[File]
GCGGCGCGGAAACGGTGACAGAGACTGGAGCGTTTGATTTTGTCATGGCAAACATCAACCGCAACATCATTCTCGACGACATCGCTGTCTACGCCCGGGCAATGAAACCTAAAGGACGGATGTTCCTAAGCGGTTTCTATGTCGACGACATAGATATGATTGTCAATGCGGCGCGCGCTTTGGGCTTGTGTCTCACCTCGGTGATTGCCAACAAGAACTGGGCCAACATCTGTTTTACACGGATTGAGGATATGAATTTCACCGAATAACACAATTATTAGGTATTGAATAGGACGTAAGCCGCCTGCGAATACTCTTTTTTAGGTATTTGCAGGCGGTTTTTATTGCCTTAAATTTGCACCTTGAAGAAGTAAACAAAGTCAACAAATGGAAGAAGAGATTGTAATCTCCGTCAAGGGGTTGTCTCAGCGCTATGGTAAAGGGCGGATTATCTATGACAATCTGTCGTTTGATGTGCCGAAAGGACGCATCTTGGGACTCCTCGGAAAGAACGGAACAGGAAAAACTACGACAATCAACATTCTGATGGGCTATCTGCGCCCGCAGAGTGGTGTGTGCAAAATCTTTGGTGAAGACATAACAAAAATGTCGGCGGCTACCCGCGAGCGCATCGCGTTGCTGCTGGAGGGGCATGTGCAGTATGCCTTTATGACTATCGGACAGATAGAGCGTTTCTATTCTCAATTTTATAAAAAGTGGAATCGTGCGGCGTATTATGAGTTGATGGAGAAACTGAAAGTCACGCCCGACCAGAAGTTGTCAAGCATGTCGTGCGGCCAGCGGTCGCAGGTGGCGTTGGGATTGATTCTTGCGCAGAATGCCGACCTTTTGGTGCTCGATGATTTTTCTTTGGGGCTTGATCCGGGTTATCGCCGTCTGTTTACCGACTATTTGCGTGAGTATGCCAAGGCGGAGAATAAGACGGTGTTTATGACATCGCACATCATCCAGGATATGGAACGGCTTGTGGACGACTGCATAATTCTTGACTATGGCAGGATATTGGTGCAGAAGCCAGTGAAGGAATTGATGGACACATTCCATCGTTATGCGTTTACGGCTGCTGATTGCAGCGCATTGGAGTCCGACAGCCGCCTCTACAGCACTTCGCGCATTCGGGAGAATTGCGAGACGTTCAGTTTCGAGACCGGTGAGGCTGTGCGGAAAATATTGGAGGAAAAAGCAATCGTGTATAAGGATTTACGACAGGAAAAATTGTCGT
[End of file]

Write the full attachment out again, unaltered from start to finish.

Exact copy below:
GCGGCGCGGAAACGGTGACAGAGACTGGAGCGTTTGATTTTGTCATGGCAAACATCAACCGCAACATCATTCTCGACGACATCGCTGTCTACGCCCGGGCAATGAAACCTAAAGGACGGATGTTCCTAAGCGGTTTCTATGTCGACGACATAGATATGATTGTCAATGCGGCGCGCGCTTTGGGCTTGTGTCTCACCTCGGTGATTGCCAACAAGAACTGGGCCAACATCTGTTTTACACGGATTGAGGATATGAATTTCACCGAATAACACAATTATTAGGTATTGAATAGGACGTAAGCCGCCTGCGAATACTCTTTTTTAGGTATTTGCAGGCGGTTTTTATTGCCTTAAATTTGCACCTTGAAGAAGTAAACAAAGTCAACAAATGGAAGAAGAGATTGTAATCTCCGTCAAGGGGTTGTCTCAGCGCTATGGTAAAGGGCGGATTATCTATGACAATCTGTCGTTTGATGTGCCGAAAGGACGCATCTTGGGACTCCTCGGAAAGAACGGAACAGGAAAAACTACGACAATCAACATTCTGATGGGCTATCTGCGCCCGCAGAGTGGTGTGTGCAAAATCTTTGGTGAAGACATAACAAAAATGTCGGCGGCTACCCGCGAGCGCATCGCGTTGCTGCTGGAGGGGCATGTGCAGTATGCCTTTATGACTATCGGACAGATAGAGCGTTTCTATTCTCAATTTTATAAAAAGTGGAATCGTGCGGCGTATTATGAGTTGATGGAGAAACTGAAAGTCACGCCCGACCAGAAGTTGTCAAGCATGTCGTGCGGCCAGCGGTCGCAGGTGGCGTTGGGATTGATTCTTGCGCAGAATGCCGACCTTTTGGTGCTCGATGATTTTTCTTTGGGGCTTGATCCGGGTTATCGCCGTCTGTTTACCGACTATTTGCGTGAGTATGCCAAGGCGGAGAATAAGACGGTGTTTATGACATCGCACATCATCCAGGATATGGAACGGCTTGTGGACGACTGCATAATTCTTGACTATGGCAGGATATTGGTGCAGAAGCCAGTGAAGGAATTGATGGACACATTCCATCGTTATGCGTTTACGGCTGCTGATTGCAGCGCATTGGAGTCCGACAGCCGCCTCTACAGCACTTCGCGCATTCGGGAGAATTGCGAGACGTTCAGTTTCGAGACCGGTGAGGCTGTGCGGAAAATATTGGAGGAAAAAGCAATCGTGTATAAGGATTTACGACAGGAAAAATTGTCGT